Prospecting for life settlement opportunities is very different from prospecting for life insurance business. A key factor that distinguishes a life settlement from the sale of life insurance is that there is a very limited window of opportunity for a life settlement — the time between the decision to lapse or surrender a policy and when that policy is actually lapsed or surrendered. As a result, producers must always be vigilant for life settlement situations. A missed life settlement opportunity could be very costly to the policy owner and reflect poorly on the producer.
The best candidates for life settlements are insureds age 65 and older that have had a decline in health since the policy was issued. The most likely situations that indicate a policy might be lapsed or surrendered are:
- A decline in estate value and/or a decrease in estate tax liability;
- Death of spouse or intended beneficiary;
- Divorce (past or present);
- The sale of a business or other illiquid asset;
- An insured that is retiring or exiting from business with policies that might no longer be needed or affordable for key person, buy-sell, creditor protection, fringe benefit, or executive bonus;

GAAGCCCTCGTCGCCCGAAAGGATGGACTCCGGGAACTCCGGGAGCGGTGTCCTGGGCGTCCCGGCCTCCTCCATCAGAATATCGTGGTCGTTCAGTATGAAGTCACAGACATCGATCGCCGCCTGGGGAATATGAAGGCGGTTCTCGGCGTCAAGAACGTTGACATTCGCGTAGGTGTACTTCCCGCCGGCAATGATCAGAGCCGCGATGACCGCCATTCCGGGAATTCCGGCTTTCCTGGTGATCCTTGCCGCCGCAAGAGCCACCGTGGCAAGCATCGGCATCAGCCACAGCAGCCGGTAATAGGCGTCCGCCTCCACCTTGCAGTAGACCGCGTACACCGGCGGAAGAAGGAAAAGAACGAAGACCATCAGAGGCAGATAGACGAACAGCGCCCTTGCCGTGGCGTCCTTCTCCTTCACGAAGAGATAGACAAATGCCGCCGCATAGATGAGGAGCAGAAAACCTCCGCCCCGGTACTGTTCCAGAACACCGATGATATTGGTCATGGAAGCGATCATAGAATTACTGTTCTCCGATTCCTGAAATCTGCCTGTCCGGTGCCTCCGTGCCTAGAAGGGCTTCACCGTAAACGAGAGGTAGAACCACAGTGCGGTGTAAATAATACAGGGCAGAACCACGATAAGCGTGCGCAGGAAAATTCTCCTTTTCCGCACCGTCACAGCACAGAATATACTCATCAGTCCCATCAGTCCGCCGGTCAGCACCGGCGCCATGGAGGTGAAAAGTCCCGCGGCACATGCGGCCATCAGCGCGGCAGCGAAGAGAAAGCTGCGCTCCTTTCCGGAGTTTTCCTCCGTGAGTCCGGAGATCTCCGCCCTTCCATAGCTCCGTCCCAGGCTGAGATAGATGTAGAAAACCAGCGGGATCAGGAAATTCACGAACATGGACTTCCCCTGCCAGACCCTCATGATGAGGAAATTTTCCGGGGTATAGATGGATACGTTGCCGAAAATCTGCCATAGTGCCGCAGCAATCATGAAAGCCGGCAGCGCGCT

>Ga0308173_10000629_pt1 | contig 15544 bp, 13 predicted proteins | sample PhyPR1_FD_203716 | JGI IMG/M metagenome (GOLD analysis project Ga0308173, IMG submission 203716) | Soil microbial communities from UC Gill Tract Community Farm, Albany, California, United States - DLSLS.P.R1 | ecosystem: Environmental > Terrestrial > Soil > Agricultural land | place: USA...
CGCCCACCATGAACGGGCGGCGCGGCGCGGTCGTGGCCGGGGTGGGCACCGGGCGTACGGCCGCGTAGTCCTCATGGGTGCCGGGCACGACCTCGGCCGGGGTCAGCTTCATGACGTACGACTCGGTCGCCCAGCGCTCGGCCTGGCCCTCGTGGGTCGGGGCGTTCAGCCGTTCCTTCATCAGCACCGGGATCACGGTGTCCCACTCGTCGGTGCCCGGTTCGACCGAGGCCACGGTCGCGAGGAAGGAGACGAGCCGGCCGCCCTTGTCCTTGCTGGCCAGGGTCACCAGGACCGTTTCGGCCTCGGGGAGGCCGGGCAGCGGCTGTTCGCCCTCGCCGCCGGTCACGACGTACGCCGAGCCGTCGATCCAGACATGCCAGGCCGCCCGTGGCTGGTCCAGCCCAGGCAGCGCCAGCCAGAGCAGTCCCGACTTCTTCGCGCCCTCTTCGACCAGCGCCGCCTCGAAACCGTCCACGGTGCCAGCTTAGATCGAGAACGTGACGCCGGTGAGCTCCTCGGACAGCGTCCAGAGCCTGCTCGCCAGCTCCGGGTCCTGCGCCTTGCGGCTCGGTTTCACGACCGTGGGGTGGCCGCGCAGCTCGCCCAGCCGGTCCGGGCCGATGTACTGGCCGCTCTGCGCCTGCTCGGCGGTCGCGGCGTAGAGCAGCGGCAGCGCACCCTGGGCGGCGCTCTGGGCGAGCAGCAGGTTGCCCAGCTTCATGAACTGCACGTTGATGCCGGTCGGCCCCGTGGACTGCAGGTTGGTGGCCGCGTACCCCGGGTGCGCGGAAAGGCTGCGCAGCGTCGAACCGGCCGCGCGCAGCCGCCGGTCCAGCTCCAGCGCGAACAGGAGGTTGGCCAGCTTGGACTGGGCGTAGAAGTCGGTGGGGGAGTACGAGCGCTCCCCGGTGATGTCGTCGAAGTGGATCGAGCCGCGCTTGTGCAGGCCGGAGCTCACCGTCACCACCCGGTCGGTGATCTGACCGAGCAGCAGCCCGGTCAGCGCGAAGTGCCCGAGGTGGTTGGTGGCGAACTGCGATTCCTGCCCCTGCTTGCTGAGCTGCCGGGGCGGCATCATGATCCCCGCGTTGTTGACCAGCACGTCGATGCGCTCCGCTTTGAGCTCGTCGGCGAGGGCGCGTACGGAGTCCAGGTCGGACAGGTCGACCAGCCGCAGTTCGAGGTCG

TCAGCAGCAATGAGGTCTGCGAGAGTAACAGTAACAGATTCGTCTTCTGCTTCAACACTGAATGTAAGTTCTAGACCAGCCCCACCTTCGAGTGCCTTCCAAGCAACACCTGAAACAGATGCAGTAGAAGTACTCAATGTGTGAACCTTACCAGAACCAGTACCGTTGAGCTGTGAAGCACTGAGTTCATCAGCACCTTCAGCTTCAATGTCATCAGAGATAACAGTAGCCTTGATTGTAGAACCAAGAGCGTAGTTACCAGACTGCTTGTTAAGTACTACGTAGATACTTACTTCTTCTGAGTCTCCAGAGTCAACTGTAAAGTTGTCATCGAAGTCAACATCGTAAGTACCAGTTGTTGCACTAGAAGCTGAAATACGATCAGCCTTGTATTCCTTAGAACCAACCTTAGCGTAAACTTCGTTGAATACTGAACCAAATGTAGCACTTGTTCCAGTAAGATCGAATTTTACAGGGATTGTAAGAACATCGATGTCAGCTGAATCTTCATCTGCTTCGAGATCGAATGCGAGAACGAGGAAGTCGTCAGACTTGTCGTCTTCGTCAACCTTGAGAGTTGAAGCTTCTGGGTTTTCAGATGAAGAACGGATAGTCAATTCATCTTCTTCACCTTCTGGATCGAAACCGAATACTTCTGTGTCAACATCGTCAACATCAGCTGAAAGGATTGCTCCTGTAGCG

- Bankruptcy or decline in value of business;
- Term policies or riders that are about to expire, lose their conversion privilege or become unaffordable when they get out of the guarantee period;
- Funds needed for retirement, long-term care, or to repay debt; or
- The policy owner is having a problem paying the premium, which is often the result of financial difficulty or underperformance of the policy.
How do you find out about situations that indicate a possible life settlement opportunity? The most common sources are:
- Policy audits and client reviews;
- Being watchful for term policies and tem riders on insureds over 65 that are still convertible;
- Estate planning attorneys;
- Accountants; and
- Trust officers.
Frequently, however, these excellent sources of leads are overlooked:
- Divorce attorneys;
- Bankruptcy attorneys;
- Business attorneys;
- Business valuation firms;
- Property casualty agents; and
- Human resource professionals.
A life settlement should only be considered when a policy is no longer wanted, needed, or affordable and the decision has already been made to lapse or surrender the contract. When situations arise that indicate a policy may be lapsed or surrendered, you owe it to your client to investigate the option of a life settlement. Remember, it can’t hurt to try — it can only hurt not to!
For more from Robin S. Weinberger and Peter N. Katz, see: